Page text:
judge with blurred defendantsThis series on removal of Texas executors has taken you through several steps and considerations. You have the recipe and you may even have the necessary ingredients to remove an executor, which we discussed in our last post.  You may be confident that you can bake this removal cake—but should you? Several legal challenges and strategic considerations may influence your decision. This post discusses some of those challenges below.

The devil you know. Uncle Jim was appointed executor of your mother’s estate. Since then, he’s ignored your requests for information, he’s been slow to distribute estate assets, and he failed to insure you mother’s homestead. You have the documents and testimony you need to build a removal case against him. You know the probate court is inclined to remove Uncle Jim if you ask. But wait a minute! Your mother’s will says that if Uncle Jim can’t serve as executor, then Uncle Bob takes over. While Uncle Jim is lazy and incompetent, Uncle Bob is a downright crook who will cheat you every chance he gets. You can try to remove Uncle Bob, but by that time he may have stolen your mom’s entire estate. Alternatively, the court may appoint a local attorney as Uncle Jim’s replacement, which will result in attorney’s fees charged to the estate. In this scenario, it may be better to stick with Uncle Jim—the devil you know—and decline to seek his removal.

Scorched earth.  As a default rule, executors can use estate funds to pay for their own legal counsel. That includes defending against removal actions. If the probate court finds that the Uncle Jim was acting in good faith, then he can use estate funds to pay for his defense, even if you are successful and the court removes him. Your success in court may result in a pyrrhic victory because much of your mother’s estate has been spent on Uncle Jim’s attorney’s fees. In practice, proving bad faith can be difficult. An experienced probate attorney can help you assess whether the executor can use estate funds to defend against removal.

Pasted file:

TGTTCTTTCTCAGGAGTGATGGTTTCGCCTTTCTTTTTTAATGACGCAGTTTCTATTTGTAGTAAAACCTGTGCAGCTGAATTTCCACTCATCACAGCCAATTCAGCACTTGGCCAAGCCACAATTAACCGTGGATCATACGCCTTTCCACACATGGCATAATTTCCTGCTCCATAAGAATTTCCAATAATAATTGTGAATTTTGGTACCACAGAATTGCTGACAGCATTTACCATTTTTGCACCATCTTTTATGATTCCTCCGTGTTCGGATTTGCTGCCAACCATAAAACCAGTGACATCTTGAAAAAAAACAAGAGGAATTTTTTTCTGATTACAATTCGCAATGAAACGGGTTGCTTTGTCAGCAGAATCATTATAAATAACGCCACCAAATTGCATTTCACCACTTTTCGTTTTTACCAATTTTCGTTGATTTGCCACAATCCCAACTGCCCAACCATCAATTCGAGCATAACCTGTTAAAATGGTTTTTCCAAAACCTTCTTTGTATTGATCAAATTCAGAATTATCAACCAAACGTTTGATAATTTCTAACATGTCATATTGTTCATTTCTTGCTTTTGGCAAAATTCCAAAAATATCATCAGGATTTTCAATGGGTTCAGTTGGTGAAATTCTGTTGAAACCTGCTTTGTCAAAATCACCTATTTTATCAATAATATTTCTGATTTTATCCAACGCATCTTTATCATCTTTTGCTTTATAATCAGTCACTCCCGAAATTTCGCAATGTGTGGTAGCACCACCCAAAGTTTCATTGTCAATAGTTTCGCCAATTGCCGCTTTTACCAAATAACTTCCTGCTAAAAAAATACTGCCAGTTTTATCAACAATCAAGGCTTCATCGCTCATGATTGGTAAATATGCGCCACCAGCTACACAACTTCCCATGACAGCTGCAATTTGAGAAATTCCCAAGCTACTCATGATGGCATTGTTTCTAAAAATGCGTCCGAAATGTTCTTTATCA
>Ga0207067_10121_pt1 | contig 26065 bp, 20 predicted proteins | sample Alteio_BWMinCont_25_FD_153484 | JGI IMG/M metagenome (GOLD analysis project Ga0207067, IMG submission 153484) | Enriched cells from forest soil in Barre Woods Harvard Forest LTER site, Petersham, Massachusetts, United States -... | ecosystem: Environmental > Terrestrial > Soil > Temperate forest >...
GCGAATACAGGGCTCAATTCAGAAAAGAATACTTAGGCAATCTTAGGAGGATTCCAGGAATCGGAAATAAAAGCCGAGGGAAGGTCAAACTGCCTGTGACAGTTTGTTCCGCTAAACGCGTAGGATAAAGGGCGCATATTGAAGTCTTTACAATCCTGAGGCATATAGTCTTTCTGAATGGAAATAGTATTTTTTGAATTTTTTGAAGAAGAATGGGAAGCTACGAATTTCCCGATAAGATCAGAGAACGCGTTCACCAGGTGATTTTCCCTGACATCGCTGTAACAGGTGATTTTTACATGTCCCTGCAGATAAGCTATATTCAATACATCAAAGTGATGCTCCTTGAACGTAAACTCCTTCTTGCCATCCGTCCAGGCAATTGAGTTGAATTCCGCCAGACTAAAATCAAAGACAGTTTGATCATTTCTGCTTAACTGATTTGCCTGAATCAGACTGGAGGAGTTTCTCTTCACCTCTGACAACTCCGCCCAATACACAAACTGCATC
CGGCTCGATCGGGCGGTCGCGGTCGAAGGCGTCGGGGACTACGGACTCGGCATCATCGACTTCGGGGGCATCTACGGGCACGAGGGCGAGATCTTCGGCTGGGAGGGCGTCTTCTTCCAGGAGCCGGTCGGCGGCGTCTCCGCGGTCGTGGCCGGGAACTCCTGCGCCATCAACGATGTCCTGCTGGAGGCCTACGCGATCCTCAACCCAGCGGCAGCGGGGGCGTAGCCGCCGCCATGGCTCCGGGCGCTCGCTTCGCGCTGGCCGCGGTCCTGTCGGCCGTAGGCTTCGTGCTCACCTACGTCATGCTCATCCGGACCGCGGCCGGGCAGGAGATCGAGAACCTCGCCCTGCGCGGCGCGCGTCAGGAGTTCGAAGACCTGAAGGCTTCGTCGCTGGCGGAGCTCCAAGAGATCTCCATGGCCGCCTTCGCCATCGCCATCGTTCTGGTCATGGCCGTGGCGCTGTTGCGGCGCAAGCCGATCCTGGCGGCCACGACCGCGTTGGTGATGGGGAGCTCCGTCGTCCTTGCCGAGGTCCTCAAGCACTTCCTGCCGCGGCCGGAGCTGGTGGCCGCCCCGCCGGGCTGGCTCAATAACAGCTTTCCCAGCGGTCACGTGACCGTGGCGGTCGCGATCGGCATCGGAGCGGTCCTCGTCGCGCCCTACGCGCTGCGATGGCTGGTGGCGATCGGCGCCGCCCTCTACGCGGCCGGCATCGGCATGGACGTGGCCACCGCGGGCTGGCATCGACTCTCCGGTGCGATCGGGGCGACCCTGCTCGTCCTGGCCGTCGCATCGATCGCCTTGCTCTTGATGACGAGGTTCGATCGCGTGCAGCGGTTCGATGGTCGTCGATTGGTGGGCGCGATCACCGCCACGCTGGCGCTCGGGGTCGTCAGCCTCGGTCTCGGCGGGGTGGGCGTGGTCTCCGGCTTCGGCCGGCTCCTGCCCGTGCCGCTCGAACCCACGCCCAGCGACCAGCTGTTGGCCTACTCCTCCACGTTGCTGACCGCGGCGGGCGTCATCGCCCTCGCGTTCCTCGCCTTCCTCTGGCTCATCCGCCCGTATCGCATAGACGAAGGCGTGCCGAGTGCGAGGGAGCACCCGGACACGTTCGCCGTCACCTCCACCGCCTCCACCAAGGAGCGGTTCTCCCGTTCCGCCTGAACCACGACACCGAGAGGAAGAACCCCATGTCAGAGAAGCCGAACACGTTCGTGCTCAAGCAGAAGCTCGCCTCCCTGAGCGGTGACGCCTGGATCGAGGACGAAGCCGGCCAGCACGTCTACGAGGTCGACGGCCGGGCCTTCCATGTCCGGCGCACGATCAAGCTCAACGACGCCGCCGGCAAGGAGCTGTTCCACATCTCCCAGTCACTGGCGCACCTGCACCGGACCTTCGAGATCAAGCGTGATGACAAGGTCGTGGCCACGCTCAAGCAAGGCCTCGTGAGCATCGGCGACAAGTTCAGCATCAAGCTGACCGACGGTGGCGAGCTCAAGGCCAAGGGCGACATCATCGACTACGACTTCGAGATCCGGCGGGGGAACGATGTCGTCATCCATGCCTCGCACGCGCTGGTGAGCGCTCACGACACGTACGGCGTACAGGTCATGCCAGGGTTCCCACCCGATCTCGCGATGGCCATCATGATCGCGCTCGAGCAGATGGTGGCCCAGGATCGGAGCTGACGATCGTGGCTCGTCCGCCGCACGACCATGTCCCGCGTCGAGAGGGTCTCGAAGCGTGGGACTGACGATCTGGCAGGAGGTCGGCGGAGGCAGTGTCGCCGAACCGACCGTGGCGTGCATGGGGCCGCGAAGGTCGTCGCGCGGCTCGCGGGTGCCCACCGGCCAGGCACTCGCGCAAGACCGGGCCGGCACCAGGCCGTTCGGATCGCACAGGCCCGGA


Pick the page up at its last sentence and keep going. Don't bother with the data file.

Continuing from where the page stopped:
Out of the frying pan. Let’s continue to put Uncle Jim in our crosshairs. Except in this scenario, Uncle Bob isn’t named as successor executor. Uncle Jim agrees to step down without a fight with minimal cost to your mom’s estate. The court is going to appoint you, rather than a local attorney, as Uncle Jim’s replacement. Sounds great, right? You may have just hopped out of the frying pan and into the fryer. When the court appoints you, it converts the estate from an inexpensive independent administration to a costly dependent administration. The court then requires you to post an exorbitant bond. You inherit a logistical nightmare when unauthorized charges appear on your mom’s credit card. Your sisters Ann and Sue are fighting over who gets mom’s grand piano. You settle that dispute, but now your brother Bill is complaining about estate money being spent on movers to deliver the grand piano. Now you wish you could turn back time and put Uncle Jim back in charge of the estate.

Depending on your circumstances, the removal process may involve additional strategic and tactical considerations. Skilled and experienced Texas probate litigators can help you navigate the removal process and walk through these considerations.

Next up, we conclude this series by highlighting and summarizing some critical points. We encourage you to contact us today if you’re considering whether to remove an executor or administrator. Our Texas probate attorneys are experienced in assessing client’s specific situations, advising them on the risks of a removal action, and pursuing or defending against executor removal. Please contact us today if you have questions about the removal of an executor or administrator in North Texas, Central Texas, West Texas, East Texas, and South Texas. Our offices also serve Plano, Frisco, McKinney, Denton, Fort Worth, Garland, Irving, Austin, Houston, San Antonio, Nacogdoches, Lufkin, and Center.